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Model theory for programmers?

From: Graham Klyne <GK@ninebynine.org>
Date: Tue, 22 May 2001 14:11:58 +0100
Message-Id: <5.0.2.1.2.20010522135548.03743cf0@joy.songbird.com>
To: RDF core WG <w3c-rdfcore-wg@w3.org>
[[[My attempt to explain model theory.  This message is sent to accompany 
another message which makes reference to "semantics".  Many logicians 
equate semantics with a model theory:  interpreting statements in some 
domain of discourse so that they are determined to be true or 
false.  Withou semantics there is no truth or falsity.

For folks who already understand this, please:
(a) skip this message, or
(b) tell me if/where I've got it wrong

- #g]]]


For someone coming from a programming/system implementation background, I 
think it is important to ditch, or at least suspend, any view of semantics 
as defined by or related to some algorithm or process.  The model theoretic 
approach is almost exactly the opposite of this:  it is concerned with what 
is considered to be true or false without regard for how such truth is 
obtained or processed.  (The associated proof theory deals with how such 
truths may be deduced.)

Model theory inherits from the *mathematical* view of a function:  a 
function is defined mathematically as a set of pairs drawn from some range 
and domain -- without reference to the computational process that might be 
used to find a member in its range corresponding to some member in its 
domain.  For example, the successor function on positive integers would be:
     { <0,1>, <1,2>, <2,3>, ... etc }
Or a function sometimes known as integer addition:
     { <<0,0>,0>, <<0,1>,1>, ... <<1,0>,1>, <<1,1>,2>, ... etc }
If two different mechanisms happen to relate the same domain values to the 
same range values, they compute the exact same mathematical function.

In similar fashion, semantics concerns itself with sets of values drawn 
from a domain of discourse that are considered to be true for some 
interpretation of a function.  Again, this truth is without reference to 
any mechanism... it just is.

As computer programers, we have been taught to view most of what we do as 
constructing a process.  It was a long time ago, but I recall some vague 
cognitive dissonnance when first faced with the idea of, say:

     X = X+1

The whole learning of programming was a training in how to construct 
processes that compute some desired result.  In dealing with semantics, we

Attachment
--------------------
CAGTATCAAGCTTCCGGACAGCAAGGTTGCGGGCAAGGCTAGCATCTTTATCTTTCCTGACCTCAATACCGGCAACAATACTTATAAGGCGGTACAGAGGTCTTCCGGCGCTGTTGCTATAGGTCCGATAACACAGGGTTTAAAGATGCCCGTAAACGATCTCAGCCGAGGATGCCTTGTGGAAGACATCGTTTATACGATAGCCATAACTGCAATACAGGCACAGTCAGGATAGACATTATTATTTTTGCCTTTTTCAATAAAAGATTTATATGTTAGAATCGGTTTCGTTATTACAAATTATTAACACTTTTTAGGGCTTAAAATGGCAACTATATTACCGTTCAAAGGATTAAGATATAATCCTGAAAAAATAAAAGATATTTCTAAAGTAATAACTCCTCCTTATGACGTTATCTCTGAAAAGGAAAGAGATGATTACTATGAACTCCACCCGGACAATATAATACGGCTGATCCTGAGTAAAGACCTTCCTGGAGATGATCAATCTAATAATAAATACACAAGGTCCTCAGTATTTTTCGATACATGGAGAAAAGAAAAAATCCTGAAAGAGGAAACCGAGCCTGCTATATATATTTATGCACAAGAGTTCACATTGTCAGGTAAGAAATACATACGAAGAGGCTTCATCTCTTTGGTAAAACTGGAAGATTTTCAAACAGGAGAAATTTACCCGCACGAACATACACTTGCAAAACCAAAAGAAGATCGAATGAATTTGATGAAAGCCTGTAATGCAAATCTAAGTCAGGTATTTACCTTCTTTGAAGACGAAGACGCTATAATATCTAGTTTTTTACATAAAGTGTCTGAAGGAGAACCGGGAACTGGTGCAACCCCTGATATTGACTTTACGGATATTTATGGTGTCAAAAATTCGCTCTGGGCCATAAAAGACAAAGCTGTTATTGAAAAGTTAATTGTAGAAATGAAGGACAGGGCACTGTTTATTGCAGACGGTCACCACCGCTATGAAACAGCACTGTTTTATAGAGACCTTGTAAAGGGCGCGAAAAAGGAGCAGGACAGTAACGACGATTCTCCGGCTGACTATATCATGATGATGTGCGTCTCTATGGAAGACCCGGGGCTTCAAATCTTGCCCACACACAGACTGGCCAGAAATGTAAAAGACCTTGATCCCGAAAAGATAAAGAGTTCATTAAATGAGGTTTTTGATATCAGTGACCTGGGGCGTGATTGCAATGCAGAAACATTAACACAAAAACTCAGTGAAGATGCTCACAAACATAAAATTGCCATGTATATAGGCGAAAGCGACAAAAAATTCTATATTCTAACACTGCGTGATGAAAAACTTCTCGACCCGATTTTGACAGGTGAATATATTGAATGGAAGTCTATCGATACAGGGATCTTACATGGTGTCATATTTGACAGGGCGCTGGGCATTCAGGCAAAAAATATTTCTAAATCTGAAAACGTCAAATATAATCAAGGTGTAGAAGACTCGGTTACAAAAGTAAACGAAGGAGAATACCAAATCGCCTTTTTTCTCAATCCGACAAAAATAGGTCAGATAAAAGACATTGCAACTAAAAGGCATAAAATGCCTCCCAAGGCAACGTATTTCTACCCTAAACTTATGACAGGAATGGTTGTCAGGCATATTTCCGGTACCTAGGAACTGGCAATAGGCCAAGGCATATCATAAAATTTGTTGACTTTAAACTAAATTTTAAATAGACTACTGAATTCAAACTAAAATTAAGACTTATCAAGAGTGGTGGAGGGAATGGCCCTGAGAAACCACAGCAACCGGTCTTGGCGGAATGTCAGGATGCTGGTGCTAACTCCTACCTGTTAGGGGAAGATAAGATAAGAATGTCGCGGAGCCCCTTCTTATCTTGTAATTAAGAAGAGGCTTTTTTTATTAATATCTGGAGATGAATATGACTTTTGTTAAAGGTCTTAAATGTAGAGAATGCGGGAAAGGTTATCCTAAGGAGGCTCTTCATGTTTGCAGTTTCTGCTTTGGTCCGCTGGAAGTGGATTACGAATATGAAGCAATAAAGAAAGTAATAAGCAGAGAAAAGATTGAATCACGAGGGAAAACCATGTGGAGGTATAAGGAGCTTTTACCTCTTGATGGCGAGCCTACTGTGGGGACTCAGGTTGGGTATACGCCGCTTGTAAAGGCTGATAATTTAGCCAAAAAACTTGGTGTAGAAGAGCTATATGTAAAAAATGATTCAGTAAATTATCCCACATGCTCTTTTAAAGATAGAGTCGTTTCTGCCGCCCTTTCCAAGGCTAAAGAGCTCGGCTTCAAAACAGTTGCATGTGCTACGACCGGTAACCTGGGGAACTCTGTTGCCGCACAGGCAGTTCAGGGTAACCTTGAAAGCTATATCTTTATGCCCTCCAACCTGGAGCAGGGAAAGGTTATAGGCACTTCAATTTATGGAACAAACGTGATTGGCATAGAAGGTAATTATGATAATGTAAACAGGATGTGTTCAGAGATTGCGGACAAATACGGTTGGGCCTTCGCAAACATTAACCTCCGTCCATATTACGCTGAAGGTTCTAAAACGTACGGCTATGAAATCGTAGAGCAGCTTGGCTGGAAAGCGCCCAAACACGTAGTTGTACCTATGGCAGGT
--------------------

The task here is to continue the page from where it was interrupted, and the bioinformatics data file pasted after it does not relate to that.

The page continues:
need to suspend all that ingrained training:  we want to match statements 
in some language (symbols+grammar) to ideas that are held to be true in 
some domain of discourse (without regard for how those truths might be 
discovered).  Model theory does this.

Of course, without a means of computation this would be of limited 
value.  This is where the other part of logic (specifically, for our 
purposes, first order logic) comes in to play:  deductive apparatus, or 
proof systems.  Unlike model theory semantics, this provides us with a 
framework for using axioms and rules of inference to deduce new statements 
(theorems).  The sequence of steps thus followed constitutes a "proof".

The really clever bit in all this is the work that has been done, much of 
it over the past 100 years  or so, that establishes that for certain 
classes of logic system, model theoretic truths and deducible theorems 
coincide (consistency,completeness).  One particularly important such 
system is First Order Logic (FOL).

So what we have is this:

              Language
             /        \
            /          \
        Model         Proof
        theory        theory
          |              |
        true          deducible
      statements      statements


and we are interested in whether or not the true statements are the same 
set as the deducible statements.

For example, we have the following truths (under the intended 
interpretation of common arithmetic and decimal notation):

     2+2=4
     1234+4321=2222+3333
     1000+1=1001

and these are truths (in this interpretation) regardless of any process 
that may be used to compute the sum of two numbers (or to compare the 
results).  Of course, in practice, we seek algorithms that preserve these 
truths, or for which we know the exact conditions under which the truths 
are preserved.

In summary: (Model theoretic) semantics is about binding statements in some 
language to truths in some domain of discourse.  Just that.  Proof theory, 
when properly aligned with the semantics, allows us to generate statements 
which are truths under some interpretation, or class of interpretations.

#g


------------
Graham Klyne
GK@NineByNine.org
Received on Tuesday, 22 May 2001 10:24:05 EDT

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